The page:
CC 325 B - Human Rights: Politics, Ethics, Law

3-4 Credits
MWF 3:05-3:55 pm - Professor Western

Today, when pursuing questions of moral, social and political significance – questions of justice, crime, respect, obligation, what we owe others and what we are entitled to – we find ourselves answering with appeals to individual rights. Indeed, rights have become in many ways the basic blocks out of which today’s ethical languages, legal systems and even politic structures are built. In this regard, of the notions of rights we hold today, “human rights” – rights that we ascribe to all human beings exactly because we are human beings – have become, perhaps, the most pervasive and powerful.

Because human rights are so central to contemporary moral language, for many people it is simply unproblematic that human rights are the very standard of what is good and just in the world. Yet there are controversies and complexities surrounding human rights, and it is exactly because of their centrality that questions of human rights deserve close, critical scrutiny. Are human rights a truly universal concept, or are they essentially modern, Western and secular? Are human rights equally good for all, and agreed to by all? Or do human rights represent another way for Western nations to impose their power and ideas around the world? Are there better ways of thinking about our moral lives than through the lens of human rights? For that matter, what are our “human rights?” Is the list consistent or do certain rights conflict with others? How do we secure human rights? Through law? Violence? Whose violence? Whose law? Given that we need political and legal institutions to protect human rights, what complications, comprises and battles arise when human rights turn political?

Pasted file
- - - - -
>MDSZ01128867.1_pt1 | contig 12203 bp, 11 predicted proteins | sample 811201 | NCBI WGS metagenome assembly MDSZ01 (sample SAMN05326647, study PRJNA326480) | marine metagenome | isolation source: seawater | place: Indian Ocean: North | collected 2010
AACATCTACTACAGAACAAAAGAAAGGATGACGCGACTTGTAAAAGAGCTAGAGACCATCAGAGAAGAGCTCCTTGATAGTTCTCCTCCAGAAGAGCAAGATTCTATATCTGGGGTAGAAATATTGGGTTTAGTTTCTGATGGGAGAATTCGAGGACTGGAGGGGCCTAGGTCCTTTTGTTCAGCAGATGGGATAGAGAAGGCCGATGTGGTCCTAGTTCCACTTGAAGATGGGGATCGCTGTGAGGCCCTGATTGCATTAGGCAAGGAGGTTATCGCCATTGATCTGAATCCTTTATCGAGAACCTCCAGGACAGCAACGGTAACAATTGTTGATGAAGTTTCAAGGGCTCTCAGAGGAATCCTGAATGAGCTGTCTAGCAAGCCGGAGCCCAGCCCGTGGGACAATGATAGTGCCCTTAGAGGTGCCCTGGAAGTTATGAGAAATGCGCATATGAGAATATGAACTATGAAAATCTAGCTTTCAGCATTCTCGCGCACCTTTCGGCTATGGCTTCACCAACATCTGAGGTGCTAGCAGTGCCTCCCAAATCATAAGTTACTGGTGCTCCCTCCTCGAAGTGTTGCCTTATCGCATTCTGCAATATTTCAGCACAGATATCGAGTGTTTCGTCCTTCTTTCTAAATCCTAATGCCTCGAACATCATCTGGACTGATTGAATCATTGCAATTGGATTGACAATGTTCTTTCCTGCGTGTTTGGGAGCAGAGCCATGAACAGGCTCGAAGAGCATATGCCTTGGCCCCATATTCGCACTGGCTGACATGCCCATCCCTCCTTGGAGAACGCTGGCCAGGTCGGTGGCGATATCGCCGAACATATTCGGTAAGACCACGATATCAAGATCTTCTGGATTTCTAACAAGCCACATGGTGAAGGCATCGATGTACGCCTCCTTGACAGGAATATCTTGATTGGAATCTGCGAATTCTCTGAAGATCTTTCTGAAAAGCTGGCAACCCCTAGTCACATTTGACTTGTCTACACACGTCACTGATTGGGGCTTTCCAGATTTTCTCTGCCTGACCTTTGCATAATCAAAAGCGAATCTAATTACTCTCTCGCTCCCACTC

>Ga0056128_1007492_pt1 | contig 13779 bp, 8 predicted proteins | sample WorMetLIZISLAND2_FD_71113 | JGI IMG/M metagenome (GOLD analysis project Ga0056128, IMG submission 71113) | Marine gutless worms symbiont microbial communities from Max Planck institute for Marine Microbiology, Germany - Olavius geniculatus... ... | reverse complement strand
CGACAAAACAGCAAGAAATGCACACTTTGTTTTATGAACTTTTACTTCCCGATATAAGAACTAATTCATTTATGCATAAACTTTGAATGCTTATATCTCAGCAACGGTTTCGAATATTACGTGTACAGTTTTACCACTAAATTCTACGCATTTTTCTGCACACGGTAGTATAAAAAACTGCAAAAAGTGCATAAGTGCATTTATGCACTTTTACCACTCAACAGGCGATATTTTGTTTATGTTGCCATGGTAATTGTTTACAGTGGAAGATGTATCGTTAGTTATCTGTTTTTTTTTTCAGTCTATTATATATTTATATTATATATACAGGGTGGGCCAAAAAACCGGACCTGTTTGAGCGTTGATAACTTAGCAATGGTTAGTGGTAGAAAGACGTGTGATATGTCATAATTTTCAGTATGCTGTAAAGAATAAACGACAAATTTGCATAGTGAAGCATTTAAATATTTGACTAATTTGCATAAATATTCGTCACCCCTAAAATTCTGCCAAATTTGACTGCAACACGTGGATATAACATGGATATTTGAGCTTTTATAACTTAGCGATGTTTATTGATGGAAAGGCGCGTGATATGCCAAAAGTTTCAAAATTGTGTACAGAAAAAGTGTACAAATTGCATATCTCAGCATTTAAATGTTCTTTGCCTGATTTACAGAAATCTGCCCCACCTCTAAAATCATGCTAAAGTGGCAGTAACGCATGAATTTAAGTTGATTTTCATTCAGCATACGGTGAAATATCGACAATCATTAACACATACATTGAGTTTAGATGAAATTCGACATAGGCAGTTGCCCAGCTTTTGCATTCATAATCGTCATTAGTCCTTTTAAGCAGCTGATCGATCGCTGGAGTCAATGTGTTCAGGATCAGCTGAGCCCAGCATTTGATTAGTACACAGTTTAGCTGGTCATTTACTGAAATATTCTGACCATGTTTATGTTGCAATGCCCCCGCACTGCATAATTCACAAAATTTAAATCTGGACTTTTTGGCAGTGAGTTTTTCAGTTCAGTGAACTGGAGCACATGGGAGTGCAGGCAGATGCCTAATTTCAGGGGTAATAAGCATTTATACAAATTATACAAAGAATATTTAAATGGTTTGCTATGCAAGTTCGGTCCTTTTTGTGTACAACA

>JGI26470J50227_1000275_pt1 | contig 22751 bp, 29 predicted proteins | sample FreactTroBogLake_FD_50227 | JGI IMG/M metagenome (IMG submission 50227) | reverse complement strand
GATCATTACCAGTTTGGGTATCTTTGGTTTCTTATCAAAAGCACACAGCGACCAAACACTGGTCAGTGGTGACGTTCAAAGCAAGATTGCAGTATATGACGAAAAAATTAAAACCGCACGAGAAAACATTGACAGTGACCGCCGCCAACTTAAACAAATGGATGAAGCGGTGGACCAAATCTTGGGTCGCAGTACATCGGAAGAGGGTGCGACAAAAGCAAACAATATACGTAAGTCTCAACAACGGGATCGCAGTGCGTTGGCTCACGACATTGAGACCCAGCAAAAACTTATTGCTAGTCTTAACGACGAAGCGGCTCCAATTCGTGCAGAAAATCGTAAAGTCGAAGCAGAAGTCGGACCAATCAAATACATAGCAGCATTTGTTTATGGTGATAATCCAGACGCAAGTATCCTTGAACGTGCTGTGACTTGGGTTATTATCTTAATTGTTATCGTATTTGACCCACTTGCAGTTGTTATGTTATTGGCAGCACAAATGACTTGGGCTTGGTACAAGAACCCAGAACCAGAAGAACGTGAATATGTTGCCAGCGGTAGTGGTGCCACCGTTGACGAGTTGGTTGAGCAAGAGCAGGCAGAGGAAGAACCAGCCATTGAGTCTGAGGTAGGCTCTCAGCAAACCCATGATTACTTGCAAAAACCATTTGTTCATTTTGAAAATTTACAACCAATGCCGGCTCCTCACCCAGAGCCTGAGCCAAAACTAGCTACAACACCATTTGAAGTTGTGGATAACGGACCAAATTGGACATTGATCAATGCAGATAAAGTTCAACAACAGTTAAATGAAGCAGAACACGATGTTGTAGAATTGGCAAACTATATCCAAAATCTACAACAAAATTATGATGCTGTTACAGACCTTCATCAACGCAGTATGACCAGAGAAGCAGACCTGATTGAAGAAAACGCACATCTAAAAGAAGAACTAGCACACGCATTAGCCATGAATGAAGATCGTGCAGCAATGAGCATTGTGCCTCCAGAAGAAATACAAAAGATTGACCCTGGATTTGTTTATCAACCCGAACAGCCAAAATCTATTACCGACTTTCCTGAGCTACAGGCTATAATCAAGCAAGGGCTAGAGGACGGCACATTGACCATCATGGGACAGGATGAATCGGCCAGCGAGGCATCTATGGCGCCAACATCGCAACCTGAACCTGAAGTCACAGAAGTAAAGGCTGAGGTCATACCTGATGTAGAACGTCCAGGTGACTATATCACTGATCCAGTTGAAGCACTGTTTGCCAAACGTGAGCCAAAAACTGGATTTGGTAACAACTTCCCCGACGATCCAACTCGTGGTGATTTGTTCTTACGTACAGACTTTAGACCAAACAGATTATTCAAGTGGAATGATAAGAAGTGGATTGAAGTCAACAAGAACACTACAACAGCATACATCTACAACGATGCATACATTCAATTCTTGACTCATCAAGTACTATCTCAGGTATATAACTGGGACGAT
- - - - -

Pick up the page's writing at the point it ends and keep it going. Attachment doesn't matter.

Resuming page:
In the first part of this seminar we will explore the historic, philosophical and theological foundations of human rights, critically investigating the moral power and universal character usually claimed on their behalf. In the second part of the seminar we will explore human rights in action, considering case studies and thinking critically about the interplay between ethics, politics and law.

A course about ideas, action and the intertwining of the two, this seminar combines, and should be of interest to students who enjoy, history of ideas, moral philosophy and legal and political theory and analysis.